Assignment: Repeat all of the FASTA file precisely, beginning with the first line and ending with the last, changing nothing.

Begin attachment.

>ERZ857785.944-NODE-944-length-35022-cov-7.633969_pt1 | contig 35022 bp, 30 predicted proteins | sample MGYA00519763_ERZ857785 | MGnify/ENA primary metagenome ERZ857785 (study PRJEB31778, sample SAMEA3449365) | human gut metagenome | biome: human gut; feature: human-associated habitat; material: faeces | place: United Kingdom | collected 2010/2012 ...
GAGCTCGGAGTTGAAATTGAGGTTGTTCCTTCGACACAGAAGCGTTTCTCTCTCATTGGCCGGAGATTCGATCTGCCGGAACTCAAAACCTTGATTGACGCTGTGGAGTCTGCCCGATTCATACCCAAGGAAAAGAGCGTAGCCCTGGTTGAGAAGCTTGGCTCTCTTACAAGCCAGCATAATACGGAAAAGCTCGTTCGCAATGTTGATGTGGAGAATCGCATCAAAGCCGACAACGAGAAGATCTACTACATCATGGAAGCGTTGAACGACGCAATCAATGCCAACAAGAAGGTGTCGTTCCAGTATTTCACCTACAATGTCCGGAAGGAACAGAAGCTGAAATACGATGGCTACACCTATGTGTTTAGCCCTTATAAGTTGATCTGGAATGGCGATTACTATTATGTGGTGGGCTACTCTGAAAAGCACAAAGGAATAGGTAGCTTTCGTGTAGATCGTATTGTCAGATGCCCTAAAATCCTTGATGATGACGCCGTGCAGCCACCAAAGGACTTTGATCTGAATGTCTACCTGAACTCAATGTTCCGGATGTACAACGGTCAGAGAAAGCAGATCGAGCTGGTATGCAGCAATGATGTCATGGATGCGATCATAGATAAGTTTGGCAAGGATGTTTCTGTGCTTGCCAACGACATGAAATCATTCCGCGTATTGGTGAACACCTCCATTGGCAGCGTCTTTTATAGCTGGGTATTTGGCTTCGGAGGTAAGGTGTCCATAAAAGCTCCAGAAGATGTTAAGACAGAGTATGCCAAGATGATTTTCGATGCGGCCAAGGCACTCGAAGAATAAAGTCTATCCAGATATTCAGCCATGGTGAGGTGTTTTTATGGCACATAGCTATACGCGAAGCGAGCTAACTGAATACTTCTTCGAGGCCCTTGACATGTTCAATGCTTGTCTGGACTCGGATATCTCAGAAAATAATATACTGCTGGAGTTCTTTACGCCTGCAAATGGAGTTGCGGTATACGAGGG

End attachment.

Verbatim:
>ERZ857785.944-NODE-944-length-35022-cov-7.633969_pt1 | contig 35022 bp, 30 predicted proteins | sample MGYA00519763_ERZ857785 | MGnify/ENA primary metagenome ERZ857785 (study PRJEB31778, sample SAMEA3449365) | human gut metagenome | biome: human gut; feature: human-associated habitat; material: faeces | place: United Kingdom | collected 2010/2012 ...
GAGCTCGGAGTTGAAATTGAGGTTGTTCCTTCGACACAGAAGCGTTTCTCTCTCATTGGCCGGAGATTCGATCTGCCGGAACTCAAAACCTTGATTGACGCTGTGGAGTCTGCCCGATTCATACCCAAGGAAAAGAGCGTAGCCCTGGTTGAGAAGCTTGGCTCTCTTACAAGCCAGCATAATACGGAAAAGCTCGTTCGCAATGTTGATGTGGAGAATCGCATCAAAGCCGACAACGAGAAGATCTACTACATCATGGAAGCGTTGAACGACGCAATCAATGCCAACAAGAAGGTGTCGTTCCAGTATTTCACCTACAATGTCCGGAAGGAACAGAAGCTGAAATACGATGGCTACACCTATGTGTTTAGCCCTTATAAGTTGATCTGGAATGGCGATTACTATTATGTGGTGGGCTACTCTGAAAAGCACAAAGGAATAGGTAGCTTTCGTGTAGATCGTATTGTCAGATGCCCTAAAATCCTTGATGATGACGCCGTGCAGCCACCAAAGGACTTTGATCTGAATGTCTACCTGAACTCAATGTTCCGGATGTACAACGGTCAGAGAAAGCAGATCGAGCTGGTATGCAGCAATGATGTCATGGATGCGATCATAGATAAGTTTGGCAAGGATGTTTCTGTGCTTGCCAACGACATGAAATCATTCCGCGTATTGGTGAACACCTCCATTGGCAGCGTCTTTTATAGCTGGGTATTTGGCTTCGGAGGTAAGGTGTCCATAAAAGCTCCAGAAGATGTTAAGACAGAGTATGCCAAGATGATTTTCGATGCGGCCAAGGCACTCGAAGAATAAAGTCTATCCAGATATTCAGCCATGGTGAGGTGTTTTTATGGCACATAGCTATACGCGAAGCGAGCTAACTGAATACTTCTTCGAGGCCCTTGACATGTTCAATGCTTGTCTGGACTCGGATATCTCAGAAAATAATATACTGCTGGAGTTCTTTACGCCTGCAAATGGAGTTGCGGTATACGAGGG